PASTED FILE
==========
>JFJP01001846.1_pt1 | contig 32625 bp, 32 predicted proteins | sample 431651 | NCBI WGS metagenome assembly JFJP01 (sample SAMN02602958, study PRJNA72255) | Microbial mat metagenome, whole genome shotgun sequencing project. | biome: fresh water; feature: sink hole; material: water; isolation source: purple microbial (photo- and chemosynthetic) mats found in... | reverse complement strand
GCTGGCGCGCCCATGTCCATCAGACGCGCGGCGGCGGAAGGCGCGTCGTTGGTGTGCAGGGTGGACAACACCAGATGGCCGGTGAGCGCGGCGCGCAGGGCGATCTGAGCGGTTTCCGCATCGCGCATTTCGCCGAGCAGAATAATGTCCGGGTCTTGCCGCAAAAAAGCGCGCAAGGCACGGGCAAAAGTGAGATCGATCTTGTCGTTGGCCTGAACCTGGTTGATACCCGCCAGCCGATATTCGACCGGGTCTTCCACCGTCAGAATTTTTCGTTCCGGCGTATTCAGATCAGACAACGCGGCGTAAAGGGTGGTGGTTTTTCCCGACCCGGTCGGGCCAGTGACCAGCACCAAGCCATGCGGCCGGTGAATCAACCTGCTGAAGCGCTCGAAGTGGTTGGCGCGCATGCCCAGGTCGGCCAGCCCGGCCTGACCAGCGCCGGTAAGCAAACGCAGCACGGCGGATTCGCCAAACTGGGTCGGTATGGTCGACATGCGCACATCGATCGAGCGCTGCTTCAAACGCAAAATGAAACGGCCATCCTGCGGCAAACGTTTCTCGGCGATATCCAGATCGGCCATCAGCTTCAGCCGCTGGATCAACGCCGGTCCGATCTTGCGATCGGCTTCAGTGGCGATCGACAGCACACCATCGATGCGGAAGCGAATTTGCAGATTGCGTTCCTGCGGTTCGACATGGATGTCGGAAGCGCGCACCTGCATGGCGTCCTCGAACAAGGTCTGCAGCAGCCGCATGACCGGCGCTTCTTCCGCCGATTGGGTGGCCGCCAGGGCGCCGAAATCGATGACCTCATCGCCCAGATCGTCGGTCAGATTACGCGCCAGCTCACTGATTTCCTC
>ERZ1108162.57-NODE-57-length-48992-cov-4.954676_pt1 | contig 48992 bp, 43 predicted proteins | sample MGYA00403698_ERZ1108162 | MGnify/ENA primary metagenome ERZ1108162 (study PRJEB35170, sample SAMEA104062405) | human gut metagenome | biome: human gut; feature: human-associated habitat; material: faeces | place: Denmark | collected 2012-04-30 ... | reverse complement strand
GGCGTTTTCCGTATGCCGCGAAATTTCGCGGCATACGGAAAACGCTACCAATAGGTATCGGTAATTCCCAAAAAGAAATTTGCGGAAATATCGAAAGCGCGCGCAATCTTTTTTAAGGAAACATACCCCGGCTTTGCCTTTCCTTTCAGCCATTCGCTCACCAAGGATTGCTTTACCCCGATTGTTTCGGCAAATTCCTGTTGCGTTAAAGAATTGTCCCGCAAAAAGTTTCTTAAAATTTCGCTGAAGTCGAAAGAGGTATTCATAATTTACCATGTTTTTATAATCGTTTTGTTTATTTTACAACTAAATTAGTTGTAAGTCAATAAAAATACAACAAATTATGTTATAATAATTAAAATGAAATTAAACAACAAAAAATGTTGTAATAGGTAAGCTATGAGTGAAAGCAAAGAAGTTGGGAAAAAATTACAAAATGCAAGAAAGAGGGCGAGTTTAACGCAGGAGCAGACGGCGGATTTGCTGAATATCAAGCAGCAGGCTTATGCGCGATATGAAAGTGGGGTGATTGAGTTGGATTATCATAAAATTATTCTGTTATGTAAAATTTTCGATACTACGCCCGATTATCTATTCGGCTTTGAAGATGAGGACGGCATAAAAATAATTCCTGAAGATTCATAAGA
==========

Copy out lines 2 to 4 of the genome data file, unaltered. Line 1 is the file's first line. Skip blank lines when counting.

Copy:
GCTGGCGCGCCCATGTCCATCAGACGCGCGGCGGCGGAAGGCGCGTCGTTGGTGTGCAGGGTGGACAACACCAGATGGCCGGTGAGCGCGGCGCGCAGGGCGATCTGAGCGGTTTCCGCATCGCGCATTTCGCCGAGCAGAATAATGTCCGGGTCTTGCCGCAAAAAAGCGCGCAAGGCACGGGCAAAAGTGAGATCGATCTTGTCGTTGGCCTGAACCTGGTTGATACCCGCCAGCCGATATTCGACCGGGTCTTCCACCGTCAGAATTTTTCGTTCCGGCGTATTCAGATCAGACAACGCGGCGTAAAGGGTGGTGGTTTTTCCCGACCCGGTCGGGCCAGTGACCAGCACCAAGCCATGCGGCCGGTGAATCAACCTGCTGAAGCGCTCGAAGTGGTTGGCGCGCATGCCCAGGTCGGCCAGCCCGGCCTGACCAGCGCCGGTAAGCAAACGCAGCACGGCGGATTCGCCAAACTGGGTCGGTATGGTCGACATGCGCACATCGATCGAGCGCTGCTTCAAACGCAAAATGAAACGGCCATCCTGCGGCAAACGTTTCTCGGCGATATCCAGATCGGCCATCAGCTTCAGCCGCTGGATCAACGCCGGTCCGATCTTGCGATCGGCTTCAGTGGCGATCGACAGCACACCATCGATGCGGAAGCGAATTTGCAGATTGCGTTCCTGCGGTTCGACATGGATGTCGGAAGCGCGCACCTGCATGGCGTCCTCGAACAAGGTCTGCAGCAGCCGCATGACCGGCGCTTCTTCCGCCGATTGGGTGGCCGCCAGGGCGCCGAAATCGATGACCTCATCGCCCAGATCGTCGGTCAGATTACGCGCCAGCTCACTGATTTCCTC
>ERZ1108162.57-NODE-57-length-48992-cov-4.954676_pt1 | contig 48992 bp, 43 predicted proteins | sample MGYA00403698_ERZ1108162 | MGnify/ENA primary metagenome ERZ1108162 (study PRJEB35170, sample SAMEA104062405) | human gut metagenome | biome: human gut; feature: human-associated habitat; material: faeces | place: Denmark | collected 2012-04-30 ... | reverse complement strand
GGCGTTTTCCGTATGCCGCGAAATTTCGCGGCATACGGAAAACGCTACCAATAGGTATCGGTAATTCCCAAAAAGAAATTTGCGGAAATATCGAAAGCGCGCGCAATCTTTTTTAAGGAAACATACCCCGGCTTTGCCTTTCCTTTCAGCCATTCGCTCACCAAGGATTGCTTTACCCCGATTGTTTCGGCAAATTCCTGTTGCGTTAAAGAATTGTCCCGCAAAAAGTTTCTTAAAATTTCGCTGAAGTCGAAAGAGGTATTCATAATTTACCATGTTTTTATAATCGTTTTGTTTATTTTACAACTAAATTAGTTGTAAGTCAATAAAAATACAACAAATTATGTTATAATAATTAAAATGAAATTAAACAACAAAAAATGTTGTAATAGGTAAGCTATGAGTGAAAGCAAAGAAGTTGGGAAAAAATTACAAAATGCAAGAAAGAGGGCGAGTTTAACGCAGGAGCAGACGGCGGATTTGCTGAATATCAAGCAGCAGGCTTATGCGCGATATGAAAGTGGGGTGATTGAGTTGGATTATCATAAAATTATTCTGTTATGTAAAATTTTCGATACTACGCCCGATTATCTATTCGGCTTTGAAGATGAGGACGGCATAAAAATAATTCCTGAAGATTCATAAGA